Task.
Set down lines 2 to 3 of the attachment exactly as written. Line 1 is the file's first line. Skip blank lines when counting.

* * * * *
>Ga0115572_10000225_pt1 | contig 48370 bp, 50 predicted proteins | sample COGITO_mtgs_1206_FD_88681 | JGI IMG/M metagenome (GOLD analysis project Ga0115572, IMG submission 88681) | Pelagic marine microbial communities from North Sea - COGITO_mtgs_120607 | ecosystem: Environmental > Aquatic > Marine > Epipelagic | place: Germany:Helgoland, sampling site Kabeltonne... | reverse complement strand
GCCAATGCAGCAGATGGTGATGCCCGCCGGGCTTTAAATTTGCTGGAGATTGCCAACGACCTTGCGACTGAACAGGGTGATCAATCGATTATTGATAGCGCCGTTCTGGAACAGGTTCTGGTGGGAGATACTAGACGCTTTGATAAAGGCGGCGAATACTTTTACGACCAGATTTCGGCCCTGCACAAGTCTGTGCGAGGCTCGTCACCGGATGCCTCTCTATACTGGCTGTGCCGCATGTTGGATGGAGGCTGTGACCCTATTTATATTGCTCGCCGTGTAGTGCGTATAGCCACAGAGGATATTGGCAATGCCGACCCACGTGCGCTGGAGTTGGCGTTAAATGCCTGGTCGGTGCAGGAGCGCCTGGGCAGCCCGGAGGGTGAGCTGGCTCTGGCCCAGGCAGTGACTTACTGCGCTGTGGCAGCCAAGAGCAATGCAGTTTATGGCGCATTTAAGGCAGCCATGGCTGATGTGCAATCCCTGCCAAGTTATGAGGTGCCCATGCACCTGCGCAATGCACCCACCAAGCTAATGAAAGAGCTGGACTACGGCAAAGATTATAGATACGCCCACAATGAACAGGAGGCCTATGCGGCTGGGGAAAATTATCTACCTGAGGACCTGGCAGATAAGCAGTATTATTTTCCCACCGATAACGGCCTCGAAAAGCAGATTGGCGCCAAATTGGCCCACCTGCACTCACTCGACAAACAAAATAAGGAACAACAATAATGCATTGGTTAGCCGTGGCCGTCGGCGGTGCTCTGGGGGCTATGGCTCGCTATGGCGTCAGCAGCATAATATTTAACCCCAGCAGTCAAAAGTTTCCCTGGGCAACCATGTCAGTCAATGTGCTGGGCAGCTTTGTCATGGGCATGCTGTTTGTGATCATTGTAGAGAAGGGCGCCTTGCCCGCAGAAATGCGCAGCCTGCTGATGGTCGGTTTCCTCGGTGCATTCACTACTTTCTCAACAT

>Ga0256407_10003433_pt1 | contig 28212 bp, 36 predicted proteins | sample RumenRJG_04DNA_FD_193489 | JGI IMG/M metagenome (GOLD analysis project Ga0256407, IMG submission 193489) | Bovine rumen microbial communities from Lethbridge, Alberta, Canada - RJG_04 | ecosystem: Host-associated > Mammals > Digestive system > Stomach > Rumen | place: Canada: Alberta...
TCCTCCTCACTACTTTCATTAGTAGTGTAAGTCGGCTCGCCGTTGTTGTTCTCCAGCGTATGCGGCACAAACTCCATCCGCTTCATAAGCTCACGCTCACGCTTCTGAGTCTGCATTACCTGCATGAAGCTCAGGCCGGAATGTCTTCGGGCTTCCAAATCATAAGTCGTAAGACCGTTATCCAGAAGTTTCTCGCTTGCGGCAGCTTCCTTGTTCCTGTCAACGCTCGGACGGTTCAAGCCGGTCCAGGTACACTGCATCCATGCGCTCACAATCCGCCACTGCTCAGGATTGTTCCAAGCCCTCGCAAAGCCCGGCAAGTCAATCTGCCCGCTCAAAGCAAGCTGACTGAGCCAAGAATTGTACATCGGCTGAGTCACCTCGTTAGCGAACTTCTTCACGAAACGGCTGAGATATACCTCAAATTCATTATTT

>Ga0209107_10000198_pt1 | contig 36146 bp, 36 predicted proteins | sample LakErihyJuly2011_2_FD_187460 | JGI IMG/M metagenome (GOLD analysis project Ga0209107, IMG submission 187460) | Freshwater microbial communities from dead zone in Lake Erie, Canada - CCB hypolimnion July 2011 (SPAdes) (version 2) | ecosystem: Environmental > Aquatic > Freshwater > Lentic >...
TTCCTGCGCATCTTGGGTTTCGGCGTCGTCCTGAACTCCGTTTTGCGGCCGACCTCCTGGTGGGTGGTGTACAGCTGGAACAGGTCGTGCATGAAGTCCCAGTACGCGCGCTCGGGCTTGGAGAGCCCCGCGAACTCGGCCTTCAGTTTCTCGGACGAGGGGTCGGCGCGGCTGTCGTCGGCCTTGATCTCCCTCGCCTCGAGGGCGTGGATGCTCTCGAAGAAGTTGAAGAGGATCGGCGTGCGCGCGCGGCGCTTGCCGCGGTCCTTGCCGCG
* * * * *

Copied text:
GCCAATGCAGCAGATGGTGATGCCCGCCGGGCTTTAAATTTGCTGGAGATTGCCAACGACCTTGCGACTGAACAGGGTGATCAATCGATTATTGATAGCGCCGTTCTGGAACAGGTTCTGGTGGGAGATACTAGACGCTTTGATAAAGGCGGCGAATACTTTTACGACCAGATTTCGGCCCTGCACAAGTCTGTGCGAGGCTCGTCACCGGATGCCTCTCTATACTGGCTGTGCCGCATGTTGGATGGAGGCTGTGACCCTATTTATATTGCTCGCCGTGTAGTGCGTATAGCCACAGAGGATATTGGCAATGCCGACCCACGTGCGCTGGAGTTGGCGTTAAATGCCTGGTCGGTGCAGGAGCGCCTGGGCAGCCCGGAGGGTGAGCTGGCTCTGGCCCAGGCAGTGACTTACTGCGCTGTGGCAGCCAAGAGCAATGCAGTTTATGGCGCATTTAAGGCAGCCATGGCTGATGTGCAATCCCTGCCAAGTTATGAGGTGCCCATGCACCTGCGCAATGCACCCACCAAGCTAATGAAAGAGCTGGACTACGGCAAAGATTATAGATACGCCCACAATGAACAGGAGGCCTATGCGGCTGGGGAAAATTATCTACCTGAGGACCTGGCAGATAAGCAGTATTATTTTCCCACCGATAACGGCCTCGAAAAGCAGATTGGCGCCAAATTGGCCCACCTGCACTCACTCGACAAACAAAATAAGGAACAACAATAATGCATTGGTTAGCCGTGGCCGTCGGCGGTGCTCTGGGGGCTATGGCTCGCTATGGCGTCAGCAGCATAATATTTAACCCCAGCAGTCAAAAGTTTCCCTGGGCAACCATGTCAGTCAATGTGCTGGGCAGCTTTGTCATGGGCATGCTGTTTGTGATCATTGTAGAGAAGGGCGCCTTGCCCGCAGAAATGCGCAGCCTGCTGATGGTCGGTTTCCTCGGTGCATTCACTACTTTCTCAACAT

>Ga0256407_10003433_pt1 | contig 28212 bp, 36 predicted proteins | sample RumenRJG_04DNA_FD_193489 | JGI IMG/M metagenome (GOLD analysis project Ga0256407, IMG submission 193489) | Bovine rumen microbial communities from Lethbridge, Alberta, Canada - RJG_04 | ecosystem: Host-associated > Mammals > Digestive system > Stomach > Rumen | place: Canada: Alberta...